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Crucifying the Ego: The Path to Humility and Harmony

We have located the enemy, the villain, the imposter, the liar, the one who must be defeated. Me. It’s me. Sorry to say, but it’s you, too. 





It’s also us. Sin in us. Yet, addressing sin must move from the corporate to the individual. My sin is really making a mess of things. My sin, namely, my pride, must be crucified with Christ. I desperately need to be daily raised and seated with Christ. I must daily die and be raised by repentance. 


Leaders must call out the idol of ego in themselves—a lot. We must model the battle with our ego for our team. For example, it may sound like this in a ministry team meeting…


“I really want to make this decision (about an area of ministry that is struggling) on my own. I have a tendency to believe my ways are best. Be patient with my fight with pride. So, team, what do you think is the best solution to this specific ministry problem?” 


Paul and the early church doubled down to fight the sin of pride. The metanoia path of repentance required members in the body of Christ to set their minds on “things above, where Christ is” (Colossians 3:1). Things “below” are from the flesh. In Christ Jesus, we have died to the flesh. 


Yet, our flesh doesn’t want to die. Our flesh wants to be worn, proudly adorning the self. Our flesh wants us to “put on” anger, be easily offended, be filled with gossip, put the worst construction on others and the best construction on self.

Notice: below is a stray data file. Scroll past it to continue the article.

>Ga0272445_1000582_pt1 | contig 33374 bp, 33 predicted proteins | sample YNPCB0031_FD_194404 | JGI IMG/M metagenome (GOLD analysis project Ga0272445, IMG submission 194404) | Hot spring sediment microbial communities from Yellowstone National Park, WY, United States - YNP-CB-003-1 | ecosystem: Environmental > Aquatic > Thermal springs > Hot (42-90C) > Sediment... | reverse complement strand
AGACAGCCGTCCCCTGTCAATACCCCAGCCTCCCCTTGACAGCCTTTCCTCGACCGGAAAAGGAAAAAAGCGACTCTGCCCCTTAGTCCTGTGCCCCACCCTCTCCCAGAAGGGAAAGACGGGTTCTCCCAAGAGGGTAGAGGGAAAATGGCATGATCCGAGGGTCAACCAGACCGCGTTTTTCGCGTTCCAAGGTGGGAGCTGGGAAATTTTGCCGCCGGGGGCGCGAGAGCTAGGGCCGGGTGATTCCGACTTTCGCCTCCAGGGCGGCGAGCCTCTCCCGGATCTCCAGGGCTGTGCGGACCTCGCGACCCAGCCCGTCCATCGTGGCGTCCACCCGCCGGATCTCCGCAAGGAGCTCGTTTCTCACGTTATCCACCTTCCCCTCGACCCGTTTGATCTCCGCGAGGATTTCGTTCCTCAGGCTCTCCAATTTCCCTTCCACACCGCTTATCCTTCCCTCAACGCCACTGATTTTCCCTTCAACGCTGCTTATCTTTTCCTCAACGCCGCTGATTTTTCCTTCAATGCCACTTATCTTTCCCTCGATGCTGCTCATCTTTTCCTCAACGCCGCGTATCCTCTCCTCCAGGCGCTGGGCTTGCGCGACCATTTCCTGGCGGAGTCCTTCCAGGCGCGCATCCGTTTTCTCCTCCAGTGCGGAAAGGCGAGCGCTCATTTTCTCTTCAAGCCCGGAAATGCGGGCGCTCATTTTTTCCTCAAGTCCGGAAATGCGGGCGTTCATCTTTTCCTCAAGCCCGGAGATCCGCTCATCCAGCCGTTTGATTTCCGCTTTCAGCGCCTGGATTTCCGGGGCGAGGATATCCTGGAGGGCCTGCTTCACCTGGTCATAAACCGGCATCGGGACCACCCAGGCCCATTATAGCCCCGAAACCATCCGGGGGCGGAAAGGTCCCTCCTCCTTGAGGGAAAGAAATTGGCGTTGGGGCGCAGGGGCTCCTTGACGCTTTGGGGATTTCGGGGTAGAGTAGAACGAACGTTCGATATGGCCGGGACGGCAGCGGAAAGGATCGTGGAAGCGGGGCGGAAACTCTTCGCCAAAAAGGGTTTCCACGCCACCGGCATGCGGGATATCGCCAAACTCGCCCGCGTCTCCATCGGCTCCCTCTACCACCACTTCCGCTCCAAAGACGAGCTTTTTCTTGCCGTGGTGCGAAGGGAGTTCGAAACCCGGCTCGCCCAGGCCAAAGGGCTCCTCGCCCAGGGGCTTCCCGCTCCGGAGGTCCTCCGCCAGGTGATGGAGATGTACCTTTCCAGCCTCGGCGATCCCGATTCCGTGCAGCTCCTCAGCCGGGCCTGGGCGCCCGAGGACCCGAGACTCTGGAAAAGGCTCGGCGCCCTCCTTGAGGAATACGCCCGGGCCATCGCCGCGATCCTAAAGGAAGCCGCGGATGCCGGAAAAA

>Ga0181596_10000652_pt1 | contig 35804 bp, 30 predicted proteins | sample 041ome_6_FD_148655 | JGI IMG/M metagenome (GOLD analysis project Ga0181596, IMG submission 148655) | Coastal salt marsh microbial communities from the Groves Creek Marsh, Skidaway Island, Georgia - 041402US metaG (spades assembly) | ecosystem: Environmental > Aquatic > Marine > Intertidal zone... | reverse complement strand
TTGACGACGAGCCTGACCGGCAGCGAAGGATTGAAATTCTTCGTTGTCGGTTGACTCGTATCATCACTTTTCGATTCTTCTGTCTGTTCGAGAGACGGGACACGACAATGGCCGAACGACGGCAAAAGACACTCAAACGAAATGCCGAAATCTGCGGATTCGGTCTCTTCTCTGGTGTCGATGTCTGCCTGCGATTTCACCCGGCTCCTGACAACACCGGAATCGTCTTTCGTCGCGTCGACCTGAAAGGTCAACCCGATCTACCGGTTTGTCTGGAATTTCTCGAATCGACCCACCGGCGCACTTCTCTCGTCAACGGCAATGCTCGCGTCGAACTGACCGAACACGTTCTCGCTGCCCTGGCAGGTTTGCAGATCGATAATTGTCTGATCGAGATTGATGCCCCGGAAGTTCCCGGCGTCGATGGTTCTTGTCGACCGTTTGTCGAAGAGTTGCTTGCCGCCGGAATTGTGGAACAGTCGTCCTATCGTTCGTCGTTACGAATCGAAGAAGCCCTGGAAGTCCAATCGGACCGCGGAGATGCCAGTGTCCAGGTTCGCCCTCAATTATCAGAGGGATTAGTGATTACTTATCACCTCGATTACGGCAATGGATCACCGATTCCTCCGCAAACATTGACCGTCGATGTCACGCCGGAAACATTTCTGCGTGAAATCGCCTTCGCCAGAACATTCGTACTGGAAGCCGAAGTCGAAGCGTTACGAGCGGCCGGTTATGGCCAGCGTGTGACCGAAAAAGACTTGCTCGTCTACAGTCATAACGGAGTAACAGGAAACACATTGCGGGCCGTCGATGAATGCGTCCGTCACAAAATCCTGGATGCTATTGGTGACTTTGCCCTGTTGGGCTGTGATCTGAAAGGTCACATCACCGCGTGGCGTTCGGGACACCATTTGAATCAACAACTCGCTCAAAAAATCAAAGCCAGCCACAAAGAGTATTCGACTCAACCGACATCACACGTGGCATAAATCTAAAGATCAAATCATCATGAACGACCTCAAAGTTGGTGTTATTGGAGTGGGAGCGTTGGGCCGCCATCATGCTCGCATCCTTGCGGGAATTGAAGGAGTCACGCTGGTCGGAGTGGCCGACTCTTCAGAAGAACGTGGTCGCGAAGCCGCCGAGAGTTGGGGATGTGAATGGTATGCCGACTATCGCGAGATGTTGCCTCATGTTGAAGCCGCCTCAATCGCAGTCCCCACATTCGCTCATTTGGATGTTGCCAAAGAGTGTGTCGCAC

The flesh is an ugly garment. It is painful for our flesh to daily die. But it is so necessary. 

Why? So I can put on my new identity as a baptized, chosen one of God. I no longer live, but Christ lives in me. Because Christ lives in me I can show compassion, kindness, meekness, patience…and humility (Colossians 3:12).


Humility allows me to “bear with other people” (Colossians 3:13). Yes, those people. The people who think and act differently. People who have different gifts, personalities, and perspectives. Yes, you must bear with them—and pray they can bear with you. Humility gives me the power to forgive as I’ve been forgiven. Humility is the way of our suffering and risen Savior!


Very practically, humility invites us into mutually beneficial relationships of reciprocity that produce a harvest of beauty and goodness in the world. This is how the early church spread like wildfire with the flames of the Holy Spirit. No one had time for petty, prideful power plays. The Holy Spirit was on the loose. God’s people, with various gifts in various vocations and locations, were collectively deployed to tell the greatest story of humility the world had ever known. Yahweh had become flesh as the God who humbly bleeds. 


Humbly bleeds for the consistent sin of pride. Pride kills. Humility builds. 


Imagine if pastors, professors, presidents, laymen, and laywomen in the LCMS consistently put on humility and put to death pride? There would be an explosion of love, in Christ’s name, that the world could not ignore. “And above all these put on love, which binds everything together in perfect harmony” (Colossians 3:14).


I’ve located the enemy. It’s me. Good thing I’ve died and been raised in Christ. I pray the same is true for you. 



 



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Amen! My own ego is my worst (and could be yours if I have undue influence on you) enemy; and in the same breath I must confess that Jesus is Lord and may His will always be done through me, but if not, in spite of me.

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